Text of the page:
Washing with solvents other then IPA/TPM for ultrasonic cleaner


I was wondering if I can use other solvents such as salt water or mineral oil to post-wash the part in a ultrasonic cleaner, after first washing with IPA/TPM.

I am trying to print a part with Elastic 50A that has long complicated channels. However, because the viscosity of Elastic 50A is too high, it is too hard to clean the channels properly. Even if I washed the channels with IPA additionally using a syringe, there were always some residuals that feel like half-cured resin on the walls of the channels that can only be partially removed with high pressure air and occasionally block the channel.

After many trials, I arrived to the way of just using a ultrasonic cleaner. However, because some resins, including Elastic 50A, swell when they are in IPA/TPM for a long time, the ultrasonic cleaner couldn’t work quite well with a short wash time. I tried washing using 20kHz sonicator with IPA for 10 min, after first washing the part using FormWash with IPA and removing the supports, while following a NASA tech brief paper on ultrasonic cleaning using volatile solvents.

From the Formlabs Solvent Compatibility Materials, there are some 'solvent’s that are not absorbed to the parts, such as salt water or mineral oil. I’m sure that these "solvent"s are just meaning liquids, and not a proper tool to wash a part, but they seem like a good combination when used with a ultrasonic cleaner.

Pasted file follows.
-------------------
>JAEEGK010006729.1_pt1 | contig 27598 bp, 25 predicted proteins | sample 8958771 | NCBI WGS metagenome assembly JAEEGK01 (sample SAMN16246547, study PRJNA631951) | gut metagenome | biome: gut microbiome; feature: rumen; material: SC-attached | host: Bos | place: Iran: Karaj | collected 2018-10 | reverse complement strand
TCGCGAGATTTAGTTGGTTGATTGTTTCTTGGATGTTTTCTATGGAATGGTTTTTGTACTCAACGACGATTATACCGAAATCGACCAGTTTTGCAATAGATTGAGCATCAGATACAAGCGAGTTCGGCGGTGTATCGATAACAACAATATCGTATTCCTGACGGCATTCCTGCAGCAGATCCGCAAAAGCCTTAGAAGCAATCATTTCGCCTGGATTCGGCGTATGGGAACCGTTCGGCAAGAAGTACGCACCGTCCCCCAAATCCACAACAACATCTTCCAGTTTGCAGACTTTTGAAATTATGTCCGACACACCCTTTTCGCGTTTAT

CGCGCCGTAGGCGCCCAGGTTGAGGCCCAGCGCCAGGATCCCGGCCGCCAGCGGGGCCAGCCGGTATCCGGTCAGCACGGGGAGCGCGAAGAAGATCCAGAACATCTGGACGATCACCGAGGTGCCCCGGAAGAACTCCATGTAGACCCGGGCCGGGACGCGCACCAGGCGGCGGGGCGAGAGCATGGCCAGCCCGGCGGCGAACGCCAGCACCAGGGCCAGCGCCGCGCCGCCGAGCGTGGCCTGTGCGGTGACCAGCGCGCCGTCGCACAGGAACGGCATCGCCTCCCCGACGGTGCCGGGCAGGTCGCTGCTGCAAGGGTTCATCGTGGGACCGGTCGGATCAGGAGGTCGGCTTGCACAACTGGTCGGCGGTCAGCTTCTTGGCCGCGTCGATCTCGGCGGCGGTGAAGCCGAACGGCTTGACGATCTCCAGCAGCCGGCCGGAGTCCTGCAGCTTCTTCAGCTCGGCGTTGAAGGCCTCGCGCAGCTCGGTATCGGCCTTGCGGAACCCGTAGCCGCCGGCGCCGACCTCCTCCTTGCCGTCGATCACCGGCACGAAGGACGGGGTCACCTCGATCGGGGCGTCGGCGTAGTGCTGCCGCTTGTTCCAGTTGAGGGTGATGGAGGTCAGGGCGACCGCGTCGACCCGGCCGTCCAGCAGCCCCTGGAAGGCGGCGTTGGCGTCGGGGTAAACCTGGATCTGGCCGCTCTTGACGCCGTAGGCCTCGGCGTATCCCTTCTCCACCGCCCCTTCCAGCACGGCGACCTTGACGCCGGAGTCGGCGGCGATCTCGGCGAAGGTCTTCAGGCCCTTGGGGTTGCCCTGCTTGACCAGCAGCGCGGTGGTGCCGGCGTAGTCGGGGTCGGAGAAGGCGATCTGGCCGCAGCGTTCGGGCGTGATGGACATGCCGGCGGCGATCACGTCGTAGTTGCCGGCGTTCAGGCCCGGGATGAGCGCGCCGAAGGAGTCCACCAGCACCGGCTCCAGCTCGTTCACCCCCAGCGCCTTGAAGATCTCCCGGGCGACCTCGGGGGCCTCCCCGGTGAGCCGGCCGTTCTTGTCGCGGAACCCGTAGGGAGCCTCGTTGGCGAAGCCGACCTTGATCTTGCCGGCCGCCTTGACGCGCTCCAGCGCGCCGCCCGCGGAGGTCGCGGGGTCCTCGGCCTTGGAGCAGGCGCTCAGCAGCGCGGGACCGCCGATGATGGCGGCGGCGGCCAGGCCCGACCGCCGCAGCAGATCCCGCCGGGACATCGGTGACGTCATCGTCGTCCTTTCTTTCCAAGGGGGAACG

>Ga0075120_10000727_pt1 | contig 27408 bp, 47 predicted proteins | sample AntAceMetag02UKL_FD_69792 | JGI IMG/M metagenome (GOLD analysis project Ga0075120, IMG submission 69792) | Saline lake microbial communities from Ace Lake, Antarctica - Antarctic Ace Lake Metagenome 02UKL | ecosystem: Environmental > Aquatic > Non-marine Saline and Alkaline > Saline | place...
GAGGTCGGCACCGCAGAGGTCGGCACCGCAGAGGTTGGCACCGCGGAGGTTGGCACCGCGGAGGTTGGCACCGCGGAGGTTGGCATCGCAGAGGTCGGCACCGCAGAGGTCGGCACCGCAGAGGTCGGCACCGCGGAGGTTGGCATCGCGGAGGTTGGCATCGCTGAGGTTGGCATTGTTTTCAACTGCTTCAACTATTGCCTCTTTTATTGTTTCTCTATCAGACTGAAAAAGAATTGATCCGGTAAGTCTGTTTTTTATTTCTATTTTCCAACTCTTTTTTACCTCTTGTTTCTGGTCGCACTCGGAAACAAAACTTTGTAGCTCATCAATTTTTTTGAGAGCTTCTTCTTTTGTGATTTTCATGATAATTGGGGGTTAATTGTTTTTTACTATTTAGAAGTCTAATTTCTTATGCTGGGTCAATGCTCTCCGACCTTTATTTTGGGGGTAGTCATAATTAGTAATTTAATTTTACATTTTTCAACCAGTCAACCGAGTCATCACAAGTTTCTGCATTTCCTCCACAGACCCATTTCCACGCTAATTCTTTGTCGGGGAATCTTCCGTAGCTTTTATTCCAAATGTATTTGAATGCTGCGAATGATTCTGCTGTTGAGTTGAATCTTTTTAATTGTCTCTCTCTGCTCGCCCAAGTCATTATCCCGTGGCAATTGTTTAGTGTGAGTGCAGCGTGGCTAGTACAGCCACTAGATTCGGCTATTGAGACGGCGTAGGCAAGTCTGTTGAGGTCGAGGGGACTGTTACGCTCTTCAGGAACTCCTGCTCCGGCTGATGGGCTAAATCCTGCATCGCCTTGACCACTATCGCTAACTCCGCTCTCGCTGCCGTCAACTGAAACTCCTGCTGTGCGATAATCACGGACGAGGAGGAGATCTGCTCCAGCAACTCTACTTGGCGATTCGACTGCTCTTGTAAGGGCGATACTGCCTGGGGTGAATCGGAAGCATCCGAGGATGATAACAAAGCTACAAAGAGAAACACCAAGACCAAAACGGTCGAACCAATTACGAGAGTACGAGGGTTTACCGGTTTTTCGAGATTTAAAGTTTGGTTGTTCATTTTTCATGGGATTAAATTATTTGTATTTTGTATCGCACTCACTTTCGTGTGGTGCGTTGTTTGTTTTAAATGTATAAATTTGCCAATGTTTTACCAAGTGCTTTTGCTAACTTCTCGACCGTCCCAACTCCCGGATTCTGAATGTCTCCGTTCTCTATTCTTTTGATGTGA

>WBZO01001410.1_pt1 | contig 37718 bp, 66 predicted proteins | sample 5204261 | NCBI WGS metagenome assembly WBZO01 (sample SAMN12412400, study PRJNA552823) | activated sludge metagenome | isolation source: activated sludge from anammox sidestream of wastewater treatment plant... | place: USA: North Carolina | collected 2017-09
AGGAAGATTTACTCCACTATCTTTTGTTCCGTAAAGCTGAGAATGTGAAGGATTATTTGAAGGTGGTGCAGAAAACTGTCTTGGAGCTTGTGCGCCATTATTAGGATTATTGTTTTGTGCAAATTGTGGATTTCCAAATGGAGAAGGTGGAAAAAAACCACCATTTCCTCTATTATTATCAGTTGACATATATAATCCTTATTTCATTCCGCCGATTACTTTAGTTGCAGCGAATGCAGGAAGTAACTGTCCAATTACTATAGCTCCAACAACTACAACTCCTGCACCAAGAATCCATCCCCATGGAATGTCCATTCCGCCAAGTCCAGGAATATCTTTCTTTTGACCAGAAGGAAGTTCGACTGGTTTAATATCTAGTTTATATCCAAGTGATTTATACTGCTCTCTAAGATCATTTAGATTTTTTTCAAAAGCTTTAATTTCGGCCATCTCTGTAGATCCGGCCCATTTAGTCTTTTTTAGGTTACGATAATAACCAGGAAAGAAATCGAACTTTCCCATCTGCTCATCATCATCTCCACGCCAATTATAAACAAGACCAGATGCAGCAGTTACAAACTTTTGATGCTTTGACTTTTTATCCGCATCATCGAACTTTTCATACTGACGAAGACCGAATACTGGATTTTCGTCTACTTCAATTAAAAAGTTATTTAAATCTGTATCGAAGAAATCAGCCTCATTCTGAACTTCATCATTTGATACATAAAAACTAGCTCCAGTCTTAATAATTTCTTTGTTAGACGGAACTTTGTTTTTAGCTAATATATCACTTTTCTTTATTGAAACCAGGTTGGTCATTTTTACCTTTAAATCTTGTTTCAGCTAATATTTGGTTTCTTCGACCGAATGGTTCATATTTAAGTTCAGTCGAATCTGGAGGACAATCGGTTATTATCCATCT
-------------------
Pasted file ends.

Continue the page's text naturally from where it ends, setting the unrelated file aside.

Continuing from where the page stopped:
If I can use the ultrasonic cleaner with a long wash time using a solvent that does not swell the parts, after washing the parts with IPA/TPM first, that will really save my time and my health (because I wash the channels with a syringe, while submerging the part and my hand in IPA), and prevent destroying the parts.

Is there anyone that have tried ultrasonic cleaning with other liquids instead of IPA/TPM? Or any information about the non-swelling solvents working with Elastic 50A resin?

Thank you for the interest.

Hi @bhsong,

Thank you for getting in touch! This is an interesting question, and it seems reasonable to me that you’d be able to get away with washing parts for longer periods of time when using liquids/solvents that the parts do not absorb as quickly. For a more specific answer, aside from performing this testing on your own, it may also be worthwhile to get in touch with Support. They would be able to check with our Materials team to determine if we’ve done any further testing or have any other insight on this use case.

I’d be interested in this as well, if you get an answer back from support please share with us!

Get some proper chemical gloves so you don’t destroy your hands and health. That’s what I’ve done.

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Thank you for the concern. I am currently using nitrile gloves while dealing with IPA, but I will try to change it to a more protective gloves.

If you’re curious, I’ve been using a pair of Ansell AlphaTec 29-865 that have excellent resistance to chemicals.

Thank you. I’ll try those right away.

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